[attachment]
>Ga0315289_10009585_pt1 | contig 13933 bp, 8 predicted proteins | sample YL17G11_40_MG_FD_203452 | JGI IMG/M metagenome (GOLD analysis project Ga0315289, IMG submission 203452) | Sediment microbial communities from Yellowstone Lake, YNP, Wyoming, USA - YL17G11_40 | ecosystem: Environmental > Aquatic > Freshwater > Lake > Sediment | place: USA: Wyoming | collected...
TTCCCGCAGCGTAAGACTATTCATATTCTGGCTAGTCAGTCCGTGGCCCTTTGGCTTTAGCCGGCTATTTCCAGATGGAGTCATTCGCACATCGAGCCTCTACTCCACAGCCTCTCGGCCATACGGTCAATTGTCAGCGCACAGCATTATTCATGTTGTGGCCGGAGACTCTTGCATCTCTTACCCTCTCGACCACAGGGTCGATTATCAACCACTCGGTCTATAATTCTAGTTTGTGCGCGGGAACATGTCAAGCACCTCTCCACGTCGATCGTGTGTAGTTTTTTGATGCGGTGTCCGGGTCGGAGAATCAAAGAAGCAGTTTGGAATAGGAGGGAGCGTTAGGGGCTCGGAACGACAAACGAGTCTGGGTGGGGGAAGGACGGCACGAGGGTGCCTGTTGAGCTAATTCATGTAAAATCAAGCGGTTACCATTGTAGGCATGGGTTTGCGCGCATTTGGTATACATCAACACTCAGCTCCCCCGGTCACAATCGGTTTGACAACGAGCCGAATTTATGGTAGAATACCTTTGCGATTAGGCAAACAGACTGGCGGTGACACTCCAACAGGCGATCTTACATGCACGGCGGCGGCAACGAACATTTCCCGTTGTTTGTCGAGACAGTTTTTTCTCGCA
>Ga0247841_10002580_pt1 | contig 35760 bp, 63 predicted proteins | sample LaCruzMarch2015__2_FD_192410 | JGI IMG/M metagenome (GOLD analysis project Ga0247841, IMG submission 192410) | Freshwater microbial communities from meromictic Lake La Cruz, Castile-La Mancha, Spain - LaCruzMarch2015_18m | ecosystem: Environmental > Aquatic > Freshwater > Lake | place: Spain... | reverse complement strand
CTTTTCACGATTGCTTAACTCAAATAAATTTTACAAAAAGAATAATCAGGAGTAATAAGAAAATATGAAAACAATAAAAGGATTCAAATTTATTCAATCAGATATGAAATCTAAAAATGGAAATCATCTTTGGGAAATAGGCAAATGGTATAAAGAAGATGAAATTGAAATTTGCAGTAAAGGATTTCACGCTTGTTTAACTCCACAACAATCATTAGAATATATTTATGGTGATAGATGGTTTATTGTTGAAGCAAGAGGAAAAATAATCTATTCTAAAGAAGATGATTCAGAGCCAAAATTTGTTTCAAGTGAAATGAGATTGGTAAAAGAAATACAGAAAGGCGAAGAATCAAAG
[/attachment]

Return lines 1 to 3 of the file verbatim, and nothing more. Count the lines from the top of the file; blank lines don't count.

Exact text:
>Ga0315289_10009585_pt1 | contig 13933 bp, 8 predicted proteins | sample YL17G11_40_MG_FD_203452 | JGI IMG/M metagenome (GOLD analysis project Ga0315289, IMG submission 203452) | Sediment microbial communities from Yellowstone Lake, YNP, Wyoming, USA - YL17G11_40 | ecosystem: Environmental > Aquatic > Freshwater > Lake > Sediment | place: USA: Wyoming | collected...
TTCCCGCAGCGTAAGACTATTCATATTCTGGCTAGTCAGTCCGTGGCCCTTTGGCTTTAGCCGGCTATTTCCAGATGGAGTCATTCGCACATCGAGCCTCTACTCCACAGCCTCTCGGCCATACGGTCAATTGTCAGCGCACAGCATTATTCATGTTGTGGCCGGAGACTCTTGCATCTCTTACCCTCTCGACCACAGGGTCGATTATCAACCACTCGGTCTATAATTCTAGTTTGTGCGCGGGAACATGTCAAGCACCTCTCCACGTCGATCGTGTGTAGTTTTTTGATGCGGTGTCCGGGTCGGAGAATCAAAGAAGCAGTTTGGAATAGGAGGGAGCGTTAGGGGCTCGGAACGACAAACGAGTCTGGGTGGGGGAAGGACGGCACGAGGGTGCCTGTTGAGCTAATTCATGTAAAATCAAGCGGTTACCATTGTAGGCATGGGTTTGCGCGCATTTGGTATACATCAACACTCAGCTCCCCCGGTCACAATCGGTTTGACAACGAGCCGAATTTATGGTAGAATACCTTTGCGATTAGGCAAACAGACTGGCGGTGACACTCCAACAGGCGATCTTACATGCACGGCGGCGGCAACGAACATTTCCCGTTGTTTGTCGAGACAGTTTTTTCTCGCA
>Ga0247841_10002580_pt1 | contig 35760 bp, 63 predicted proteins | sample LaCruzMarch2015__2_FD_192410 | JGI IMG/M metagenome (GOLD analysis project Ga0247841, IMG submission 192410) | Freshwater microbial communities from meromictic Lake La Cruz, Castile-La Mancha, Spain - LaCruzMarch2015_18m | ecosystem: Environmental > Aquatic > Freshwater > Lake | place: Spain... | reverse complement strand